The Frog and the Condor
HIGH in the Andes Mountains there once lived a frog in a cool stream. This poor frog was born not like the others - her front right leg was nearly twice as long as her left one. "If only I had two perfect legs like my brothers and sisters," the frog bemoaned whenever she caught her limping reflection in the rushing waters.
Near the stream, and feeling just as sad as the frog, lived a girl in the cave of a condor, a huge black vulture. She was forced to remain at his nest in a faraway cave on a rocky mountain outcrop. The giant black bird had plucked her from her happy livelihood as a shepherdess and carried her back to its nest, where she had to work hard every day, beating his vicuna skins into blankets for his bed and into rugs for his nest, and preparing huge meals to satisfy his voracious appetite.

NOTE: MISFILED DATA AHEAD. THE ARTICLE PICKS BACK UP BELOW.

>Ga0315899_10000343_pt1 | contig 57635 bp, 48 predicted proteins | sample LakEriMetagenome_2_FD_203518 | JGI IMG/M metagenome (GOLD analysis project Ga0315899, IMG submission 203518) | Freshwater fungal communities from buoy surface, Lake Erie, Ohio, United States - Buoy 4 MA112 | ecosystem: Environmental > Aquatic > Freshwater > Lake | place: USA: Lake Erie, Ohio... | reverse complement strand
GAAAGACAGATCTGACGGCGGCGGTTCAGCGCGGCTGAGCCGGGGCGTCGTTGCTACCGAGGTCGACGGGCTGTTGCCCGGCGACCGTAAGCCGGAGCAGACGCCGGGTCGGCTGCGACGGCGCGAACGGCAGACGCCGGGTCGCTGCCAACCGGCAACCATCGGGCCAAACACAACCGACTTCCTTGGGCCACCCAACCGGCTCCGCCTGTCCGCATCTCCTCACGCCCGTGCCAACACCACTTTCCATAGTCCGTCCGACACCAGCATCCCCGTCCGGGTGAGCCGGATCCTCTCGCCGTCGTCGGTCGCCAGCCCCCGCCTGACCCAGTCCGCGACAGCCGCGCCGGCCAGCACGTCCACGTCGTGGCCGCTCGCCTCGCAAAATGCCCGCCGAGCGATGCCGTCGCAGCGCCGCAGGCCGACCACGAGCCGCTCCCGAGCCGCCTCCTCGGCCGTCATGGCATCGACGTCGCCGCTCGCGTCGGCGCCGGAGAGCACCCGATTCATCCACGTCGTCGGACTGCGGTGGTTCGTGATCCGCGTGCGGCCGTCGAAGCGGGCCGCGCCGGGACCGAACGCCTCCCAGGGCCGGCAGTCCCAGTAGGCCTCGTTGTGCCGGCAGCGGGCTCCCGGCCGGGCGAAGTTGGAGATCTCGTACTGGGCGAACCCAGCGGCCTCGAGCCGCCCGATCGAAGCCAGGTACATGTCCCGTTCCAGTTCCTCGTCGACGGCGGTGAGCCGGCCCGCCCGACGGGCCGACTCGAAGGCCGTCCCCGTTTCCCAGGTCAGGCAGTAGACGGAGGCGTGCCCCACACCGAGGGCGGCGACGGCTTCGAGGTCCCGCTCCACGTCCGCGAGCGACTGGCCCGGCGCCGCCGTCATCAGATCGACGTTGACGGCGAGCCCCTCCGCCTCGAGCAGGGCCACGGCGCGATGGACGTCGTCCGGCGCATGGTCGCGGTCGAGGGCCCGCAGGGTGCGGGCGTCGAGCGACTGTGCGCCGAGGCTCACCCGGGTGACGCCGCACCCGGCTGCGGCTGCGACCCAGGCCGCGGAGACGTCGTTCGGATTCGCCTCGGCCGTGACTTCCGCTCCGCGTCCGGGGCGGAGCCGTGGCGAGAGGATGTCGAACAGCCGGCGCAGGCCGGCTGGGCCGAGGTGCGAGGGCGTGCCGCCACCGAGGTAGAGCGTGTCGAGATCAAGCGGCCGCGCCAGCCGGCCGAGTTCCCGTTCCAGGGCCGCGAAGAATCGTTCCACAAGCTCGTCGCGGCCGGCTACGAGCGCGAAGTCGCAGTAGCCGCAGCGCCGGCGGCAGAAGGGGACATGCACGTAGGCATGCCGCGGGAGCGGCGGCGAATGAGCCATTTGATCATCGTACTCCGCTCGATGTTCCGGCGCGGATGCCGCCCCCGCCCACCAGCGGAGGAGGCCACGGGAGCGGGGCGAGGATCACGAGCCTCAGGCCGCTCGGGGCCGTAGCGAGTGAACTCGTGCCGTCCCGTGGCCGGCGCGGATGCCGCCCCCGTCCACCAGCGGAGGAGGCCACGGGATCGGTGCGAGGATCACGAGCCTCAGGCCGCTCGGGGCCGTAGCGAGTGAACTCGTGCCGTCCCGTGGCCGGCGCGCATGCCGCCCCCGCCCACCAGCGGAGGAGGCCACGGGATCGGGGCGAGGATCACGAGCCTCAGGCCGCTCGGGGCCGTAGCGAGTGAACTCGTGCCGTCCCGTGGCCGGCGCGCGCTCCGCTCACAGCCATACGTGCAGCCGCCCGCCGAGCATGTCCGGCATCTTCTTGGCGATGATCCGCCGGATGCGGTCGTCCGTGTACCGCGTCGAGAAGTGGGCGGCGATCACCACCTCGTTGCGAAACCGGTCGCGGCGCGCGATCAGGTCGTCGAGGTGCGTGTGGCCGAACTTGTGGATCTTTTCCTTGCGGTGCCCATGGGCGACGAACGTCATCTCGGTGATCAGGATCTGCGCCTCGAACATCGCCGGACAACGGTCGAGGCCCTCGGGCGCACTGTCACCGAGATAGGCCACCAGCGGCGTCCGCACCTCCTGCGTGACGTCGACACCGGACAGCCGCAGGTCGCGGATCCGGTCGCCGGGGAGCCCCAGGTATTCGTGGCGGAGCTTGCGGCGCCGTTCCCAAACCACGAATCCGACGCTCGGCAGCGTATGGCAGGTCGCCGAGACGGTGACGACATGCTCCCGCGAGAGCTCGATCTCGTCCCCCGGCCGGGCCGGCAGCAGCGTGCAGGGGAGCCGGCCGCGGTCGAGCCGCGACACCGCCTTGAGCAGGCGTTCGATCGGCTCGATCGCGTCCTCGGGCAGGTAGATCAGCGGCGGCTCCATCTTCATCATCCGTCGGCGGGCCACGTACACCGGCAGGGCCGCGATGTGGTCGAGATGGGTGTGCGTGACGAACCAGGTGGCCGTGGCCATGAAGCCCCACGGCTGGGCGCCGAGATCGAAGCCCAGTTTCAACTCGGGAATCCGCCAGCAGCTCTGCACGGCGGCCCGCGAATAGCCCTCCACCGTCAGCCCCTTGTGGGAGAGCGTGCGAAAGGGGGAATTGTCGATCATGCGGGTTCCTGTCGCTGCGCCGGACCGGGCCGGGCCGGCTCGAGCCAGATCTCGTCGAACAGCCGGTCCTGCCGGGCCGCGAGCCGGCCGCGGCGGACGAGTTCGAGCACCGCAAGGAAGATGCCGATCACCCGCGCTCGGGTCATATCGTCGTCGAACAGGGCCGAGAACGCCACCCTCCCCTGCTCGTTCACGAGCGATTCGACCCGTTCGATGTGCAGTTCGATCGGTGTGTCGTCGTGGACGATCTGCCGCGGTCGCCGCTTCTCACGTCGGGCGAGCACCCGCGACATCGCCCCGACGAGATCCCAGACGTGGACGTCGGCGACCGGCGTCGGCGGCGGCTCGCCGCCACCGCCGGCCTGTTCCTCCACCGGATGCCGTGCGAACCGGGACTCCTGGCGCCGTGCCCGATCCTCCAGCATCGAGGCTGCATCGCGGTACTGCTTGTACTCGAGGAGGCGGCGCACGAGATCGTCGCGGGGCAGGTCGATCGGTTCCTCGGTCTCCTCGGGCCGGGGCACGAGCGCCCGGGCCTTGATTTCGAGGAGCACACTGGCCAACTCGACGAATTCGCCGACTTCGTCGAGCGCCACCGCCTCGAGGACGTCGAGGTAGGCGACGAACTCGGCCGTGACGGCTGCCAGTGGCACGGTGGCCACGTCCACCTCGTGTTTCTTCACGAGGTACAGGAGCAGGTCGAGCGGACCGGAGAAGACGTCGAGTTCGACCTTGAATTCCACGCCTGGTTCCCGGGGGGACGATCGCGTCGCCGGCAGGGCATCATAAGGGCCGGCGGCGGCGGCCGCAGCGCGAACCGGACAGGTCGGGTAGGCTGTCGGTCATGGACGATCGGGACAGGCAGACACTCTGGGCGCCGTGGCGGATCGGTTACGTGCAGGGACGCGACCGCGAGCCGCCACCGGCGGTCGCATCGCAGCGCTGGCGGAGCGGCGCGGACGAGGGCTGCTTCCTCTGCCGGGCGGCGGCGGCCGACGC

The little frog would sometimes watch the condor sail high in the air, then swoop for his prey. And the frog sometimes followed the condor home, to the girl and her wailings, a sound that reminded her of her own sad heart. One day, she overheard this conversation-
"So - did you beat the new vicuna skins to add to my bed?"
"And where is my dinner?"
"It's ready for you, sir. Now please, may I go to the stream to wash my clothes?"
"Absolutely not! Do you take me for a fool? You would try to escape!"
"No I wouldn't - please - I simply must wash my clothes. And besides, as long as you hear me beating my clothes on the rocks, you'll know I'm still there."
"Hmm, very well then, but be sure I hear you beating your clothes or I'll fly there in a second and beat you myself!"
So the girl, whose parents had named her Collyur, which means Morning Star, wrapped herself in one of the vicuna skins and tied her clothes into a bundle that she carried to the stream.
As Collyur beat her clothes against the rocks, she cried bitterly for her lost freedom.
The Tale of a Youth Who Set Out to Learn what Fear Was
Category: Andrew Lang
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